Atropine sold as ecstasy
Four brands of "ecstasy" were found in Holland to contain up to 5mg of a drug called Atropine (Atropine Sulphate), a prescription drug (used in 'Lomotil') that produces relaxation of muscles lining the intestine. It is used to relieve cramps and irritable bowel syndrome.
According to Peter Stafford's Psychedelics Encyclopedia (1992, p385), the name atropine is derived from Atropos - one of the three fates in Greek mythology - as a result of its being used as a poison during the Middle Ages. Where atropine is used therapeutically as an antispasmodic, the average dose is 0.5mg. Users have survived dosages of more than a gram, but the effects appear toxic in most cases of 10mg or more.
Stedman's medical dictionary describes overdose symptoms as: "Strange indescribable feelings with giddiness, yawning, staggering or falling on attempting to walk; dryness of mouth and throat, sense as of suffocation, swallowing difficult, voice husky; face at first pale later suffused with a scarlatiniform rash which extends to the body; pupils widely dilated; pulse, at first bounding and rapid, later becomes irregular and faint".
Alexander Shulgin gave a talk in London in 1994. He began by describing the the old Bureau of Narcotics schema which divided drugs into 'ups', 'downs' and 'stars'. Some drugs fall between these classifications and atropine was mentioned as one of these:
"...you get a further group between the downs (the depressants, the sedative hypnotics) and the stars. In this area materials remove you from the outside world but do not necessarily put you in an unconscious or non-feeling state. These are materials such as atropine, scopolamine, datura, pcp, ketamine, mandrake - hosts of compounds that in the pharmocological sense are called parasyntheparelitics. They give you a non-reflexive madriasis, you find yourself in a dream-state, sometimes an out of body state, sometimes a defused and not with good recall state, but this state can be truly hallucinogenic".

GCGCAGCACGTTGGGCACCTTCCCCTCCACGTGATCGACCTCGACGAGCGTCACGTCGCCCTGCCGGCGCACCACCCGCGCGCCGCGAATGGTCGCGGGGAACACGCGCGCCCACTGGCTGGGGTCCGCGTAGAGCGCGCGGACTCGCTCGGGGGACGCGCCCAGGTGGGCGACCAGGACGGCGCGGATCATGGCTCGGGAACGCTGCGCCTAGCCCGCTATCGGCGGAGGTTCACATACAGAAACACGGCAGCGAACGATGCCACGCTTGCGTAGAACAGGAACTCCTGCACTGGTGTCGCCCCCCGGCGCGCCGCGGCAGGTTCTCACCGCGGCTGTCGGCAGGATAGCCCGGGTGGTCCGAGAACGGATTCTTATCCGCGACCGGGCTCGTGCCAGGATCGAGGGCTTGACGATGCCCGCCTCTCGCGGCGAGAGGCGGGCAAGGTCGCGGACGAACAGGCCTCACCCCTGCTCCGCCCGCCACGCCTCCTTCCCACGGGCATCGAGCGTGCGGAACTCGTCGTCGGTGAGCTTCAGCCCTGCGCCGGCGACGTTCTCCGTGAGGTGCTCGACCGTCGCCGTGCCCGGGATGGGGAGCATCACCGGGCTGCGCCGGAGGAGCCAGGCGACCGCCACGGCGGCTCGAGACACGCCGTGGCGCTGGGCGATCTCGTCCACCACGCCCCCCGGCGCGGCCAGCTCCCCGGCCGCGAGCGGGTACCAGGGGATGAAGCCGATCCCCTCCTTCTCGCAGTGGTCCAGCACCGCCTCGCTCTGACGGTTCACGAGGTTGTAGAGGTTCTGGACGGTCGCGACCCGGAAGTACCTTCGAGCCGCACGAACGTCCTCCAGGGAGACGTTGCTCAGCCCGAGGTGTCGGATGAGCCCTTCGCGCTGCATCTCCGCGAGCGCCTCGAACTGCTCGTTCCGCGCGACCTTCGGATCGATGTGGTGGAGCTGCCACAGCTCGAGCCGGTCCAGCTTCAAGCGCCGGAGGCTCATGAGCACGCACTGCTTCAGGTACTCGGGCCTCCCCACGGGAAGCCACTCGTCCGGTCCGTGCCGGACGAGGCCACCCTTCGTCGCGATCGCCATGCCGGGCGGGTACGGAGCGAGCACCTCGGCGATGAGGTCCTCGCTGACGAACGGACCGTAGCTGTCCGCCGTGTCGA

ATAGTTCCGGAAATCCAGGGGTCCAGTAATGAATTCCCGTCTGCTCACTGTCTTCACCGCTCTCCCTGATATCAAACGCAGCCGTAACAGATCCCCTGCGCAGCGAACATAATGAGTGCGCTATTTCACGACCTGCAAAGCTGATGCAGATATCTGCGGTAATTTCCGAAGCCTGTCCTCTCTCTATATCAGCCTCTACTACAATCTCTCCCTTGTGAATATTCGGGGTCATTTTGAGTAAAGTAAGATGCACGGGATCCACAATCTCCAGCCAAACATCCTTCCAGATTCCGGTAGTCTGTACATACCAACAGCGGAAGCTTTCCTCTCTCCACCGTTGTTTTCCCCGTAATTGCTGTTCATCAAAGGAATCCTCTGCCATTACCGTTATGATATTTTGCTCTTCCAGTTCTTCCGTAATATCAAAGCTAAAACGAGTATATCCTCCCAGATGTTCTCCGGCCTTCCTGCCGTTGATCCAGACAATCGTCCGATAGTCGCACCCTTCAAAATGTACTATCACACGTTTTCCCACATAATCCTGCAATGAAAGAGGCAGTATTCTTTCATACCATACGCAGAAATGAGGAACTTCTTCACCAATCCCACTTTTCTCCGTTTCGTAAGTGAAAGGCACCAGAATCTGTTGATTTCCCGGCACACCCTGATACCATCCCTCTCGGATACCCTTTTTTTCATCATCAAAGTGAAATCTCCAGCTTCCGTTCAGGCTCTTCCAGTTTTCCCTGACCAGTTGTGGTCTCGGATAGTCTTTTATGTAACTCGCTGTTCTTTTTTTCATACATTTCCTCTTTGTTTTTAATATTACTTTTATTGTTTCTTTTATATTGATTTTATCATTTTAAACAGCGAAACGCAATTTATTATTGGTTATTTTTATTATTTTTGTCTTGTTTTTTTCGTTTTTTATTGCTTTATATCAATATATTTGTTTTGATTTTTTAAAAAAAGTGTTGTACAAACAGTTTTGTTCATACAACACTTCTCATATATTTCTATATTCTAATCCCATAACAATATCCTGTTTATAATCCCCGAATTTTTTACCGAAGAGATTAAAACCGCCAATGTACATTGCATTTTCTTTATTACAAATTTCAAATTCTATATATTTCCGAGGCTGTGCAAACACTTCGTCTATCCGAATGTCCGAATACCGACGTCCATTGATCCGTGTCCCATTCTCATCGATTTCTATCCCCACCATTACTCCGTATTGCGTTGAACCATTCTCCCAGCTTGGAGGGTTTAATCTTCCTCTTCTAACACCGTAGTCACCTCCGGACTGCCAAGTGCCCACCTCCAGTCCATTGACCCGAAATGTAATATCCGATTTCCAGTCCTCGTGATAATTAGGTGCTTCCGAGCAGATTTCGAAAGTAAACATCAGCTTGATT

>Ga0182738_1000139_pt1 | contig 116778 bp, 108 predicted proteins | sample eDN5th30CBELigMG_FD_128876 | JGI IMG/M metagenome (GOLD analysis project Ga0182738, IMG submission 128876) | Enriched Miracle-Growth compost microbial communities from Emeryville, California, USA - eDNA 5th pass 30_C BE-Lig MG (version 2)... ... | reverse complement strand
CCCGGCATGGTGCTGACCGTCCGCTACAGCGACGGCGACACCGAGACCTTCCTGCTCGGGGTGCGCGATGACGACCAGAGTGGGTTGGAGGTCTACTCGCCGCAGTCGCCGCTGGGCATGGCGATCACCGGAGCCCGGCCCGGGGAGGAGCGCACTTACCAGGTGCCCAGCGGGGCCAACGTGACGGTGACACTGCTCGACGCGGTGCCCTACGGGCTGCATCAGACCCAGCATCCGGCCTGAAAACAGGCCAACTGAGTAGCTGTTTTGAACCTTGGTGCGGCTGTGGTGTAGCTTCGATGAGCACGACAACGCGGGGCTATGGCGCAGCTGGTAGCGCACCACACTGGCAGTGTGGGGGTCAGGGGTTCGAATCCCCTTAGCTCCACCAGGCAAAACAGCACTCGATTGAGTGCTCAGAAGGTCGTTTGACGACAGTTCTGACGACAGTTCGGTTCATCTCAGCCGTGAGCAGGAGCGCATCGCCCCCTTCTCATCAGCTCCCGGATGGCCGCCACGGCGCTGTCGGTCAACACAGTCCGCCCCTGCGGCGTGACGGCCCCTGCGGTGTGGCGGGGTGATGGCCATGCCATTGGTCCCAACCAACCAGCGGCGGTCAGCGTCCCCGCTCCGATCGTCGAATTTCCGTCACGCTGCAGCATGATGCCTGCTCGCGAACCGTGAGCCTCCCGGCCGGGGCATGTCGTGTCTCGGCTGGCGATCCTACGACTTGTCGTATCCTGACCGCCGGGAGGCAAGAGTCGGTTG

Pills found to contain Atropine:
Sitting Child (or sitting turtle) logo (facing). White flat pill scored on reverse, 9mm diam x 3.4mm thick
Alien (or monster) logo (rounded-triangular face with two slit eyes). White flat pill domed both sides, scored on reverse, 11mm x 3.4mm
Dagobert duck logo (head looking half right with big nose wearing high hat). Blue flat pill scored on reverse, 9mm x 3.3mm
Lamblek (or Lambic) logo (bald headed man's face with bow tie, full face). White flat pill scored on reverse, 10mm x 3.4mm
Dancing Child (or dancing turtle) logo. White flat pill scored on reverse. 9mm x 3.1mm.
Mario (man's face with moustache and cap). White flat pill scored on reverse. 10mm x 3.4mm.
Luigi (man's face, looking sideways, pointy chin, big nose, cap). White pill scored on reverse. 10mm x 3.4mm.
These pills are illustrated, with more information (in Dutch), on www.gabbersite.com
Nicholas Saunders 20 October 1997, revised 26/10/97, further revised 04/11/97, further revised 5/12/97